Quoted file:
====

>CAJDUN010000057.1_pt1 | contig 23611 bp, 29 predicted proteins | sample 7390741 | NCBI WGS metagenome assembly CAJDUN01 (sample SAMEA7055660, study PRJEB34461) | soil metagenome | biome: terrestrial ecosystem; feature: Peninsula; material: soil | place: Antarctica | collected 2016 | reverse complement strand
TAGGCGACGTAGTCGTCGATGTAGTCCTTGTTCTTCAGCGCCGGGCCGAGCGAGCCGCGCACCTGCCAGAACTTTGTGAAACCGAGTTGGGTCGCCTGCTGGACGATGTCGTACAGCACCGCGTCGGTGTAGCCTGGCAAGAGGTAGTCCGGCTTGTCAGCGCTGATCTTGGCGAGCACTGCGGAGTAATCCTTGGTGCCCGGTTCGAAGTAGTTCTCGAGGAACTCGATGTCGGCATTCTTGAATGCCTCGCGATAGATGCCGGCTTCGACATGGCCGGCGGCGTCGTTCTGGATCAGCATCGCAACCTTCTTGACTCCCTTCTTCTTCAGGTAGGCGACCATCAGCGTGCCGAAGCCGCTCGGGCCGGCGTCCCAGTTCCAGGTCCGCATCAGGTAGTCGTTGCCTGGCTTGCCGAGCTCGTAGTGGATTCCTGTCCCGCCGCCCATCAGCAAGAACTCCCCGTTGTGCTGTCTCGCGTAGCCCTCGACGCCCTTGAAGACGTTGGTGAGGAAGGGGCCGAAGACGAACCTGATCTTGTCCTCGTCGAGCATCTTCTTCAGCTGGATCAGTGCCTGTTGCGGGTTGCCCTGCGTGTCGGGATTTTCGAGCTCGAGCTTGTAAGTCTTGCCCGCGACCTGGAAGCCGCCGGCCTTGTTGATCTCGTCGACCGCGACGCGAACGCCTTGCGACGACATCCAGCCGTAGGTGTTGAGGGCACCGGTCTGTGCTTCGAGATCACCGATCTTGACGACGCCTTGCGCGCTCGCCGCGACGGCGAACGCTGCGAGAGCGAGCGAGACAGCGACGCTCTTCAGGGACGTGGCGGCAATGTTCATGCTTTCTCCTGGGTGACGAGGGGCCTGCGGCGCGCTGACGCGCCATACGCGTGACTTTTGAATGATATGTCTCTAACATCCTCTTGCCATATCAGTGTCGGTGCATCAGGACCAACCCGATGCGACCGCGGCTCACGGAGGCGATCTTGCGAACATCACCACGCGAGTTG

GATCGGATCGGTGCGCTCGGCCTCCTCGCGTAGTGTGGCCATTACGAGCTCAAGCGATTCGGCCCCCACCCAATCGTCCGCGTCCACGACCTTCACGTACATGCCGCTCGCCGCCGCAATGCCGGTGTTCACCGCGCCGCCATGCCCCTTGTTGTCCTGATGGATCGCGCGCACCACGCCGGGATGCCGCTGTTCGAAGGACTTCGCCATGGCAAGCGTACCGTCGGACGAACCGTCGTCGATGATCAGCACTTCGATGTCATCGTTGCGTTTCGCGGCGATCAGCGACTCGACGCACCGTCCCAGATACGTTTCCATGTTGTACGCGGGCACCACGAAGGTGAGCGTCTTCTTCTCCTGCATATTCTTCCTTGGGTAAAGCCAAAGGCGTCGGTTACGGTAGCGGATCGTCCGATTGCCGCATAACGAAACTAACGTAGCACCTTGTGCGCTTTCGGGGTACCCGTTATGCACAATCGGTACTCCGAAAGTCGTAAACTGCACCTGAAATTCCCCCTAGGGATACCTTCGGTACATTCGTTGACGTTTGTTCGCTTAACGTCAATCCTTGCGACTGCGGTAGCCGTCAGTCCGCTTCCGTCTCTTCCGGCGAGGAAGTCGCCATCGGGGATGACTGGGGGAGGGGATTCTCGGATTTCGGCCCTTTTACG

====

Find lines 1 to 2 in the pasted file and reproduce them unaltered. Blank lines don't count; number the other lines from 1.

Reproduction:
>CAJDUN010000057.1_pt1 | contig 23611 bp, 29 predicted proteins | sample 7390741 | NCBI WGS metagenome assembly CAJDUN01 (sample SAMEA7055660, study PRJEB34461) | soil metagenome | biome: terrestrial ecosystem; feature: Peninsula; material: soil | place: Antarctica | collected 2016 | reverse complement strand
TAGGCGACGTAGTCGTCGATGTAGTCCTTGTTCTTCAGCGCCGGGCCGAGCGAGCCGCGCACCTGCCAGAACTTTGTGAAACCGAGTTGGGTCGCCTGCTGGACGATGTCGTACAGCACCGCGTCGGTGTAGCCTGGCAAGAGGTAGTCCGGCTTGTCAGCGCTGATCTTGGCGAGCACTGCGGAGTAATCCTTGGTGCCCGGTTCGAAGTAGTTCTCGAGGAACTCGATGTCGGCATTCTTGAATGCCTCGCGATAGATGCCGGCTTCGACATGGCCGGCGGCGTCGTTCTGGATCAGCATCGCAACCTTCTTGACTCCCTTCTTCTTCAGGTAGGCGACCATCAGCGTGCCGAAGCCGCTCGGGCCGGCGTCCCAGTTCCAGGTCCGCATCAGGTAGTCGTTGCCTGGCTTGCCGAGCTCGTAGTGGATTCCTGTCCCGCCGCCCATCAGCAAGAACTCCCCGTTGTGCTGTCTCGCGTAGCCCTCGACGCCCTTGAAGACGTTGGTGAGGAAGGGGCCGAAGACGAACCTGATCTTGTCCTCGTCGAGCATCTTCTTCAGCTGGATCAGTGCCTGTTGCGGGTTGCCCTGCGTGTCGGGATTTTCGAGCTCGAGCTTGTAAGTCTTGCCCGCGACCTGGAAGCCGCCGGCCTTGTTGATCTCGTCGACCGCGACGCGAACGCCTTGCGACGACATCCAGCCGTAGGTGTTGAGGGCACCGGTCTGTGCTTCGAGATCACCGATCTTGACGACGCCTTGCGCGCTCGCCGCGACGGCGAACGCTGCGAGAGCGAGCGAGACAGCGACGCTCTTCAGGGACGTGGCGGCAATGTTCATGCTTTCTCCTGGGTGACGAGGGGCCTGCGGCGCGCTGACGCGCCATACGCGTGACTTTTGAATGATATGTCTCTAACATCCTCTTGCCATATCAGTGTCGGTGCATCAGGACCAACCCGATGCGACCGCGGCTCACGGAGGCGATCTTGCGAACATCACCACGCGAGTTG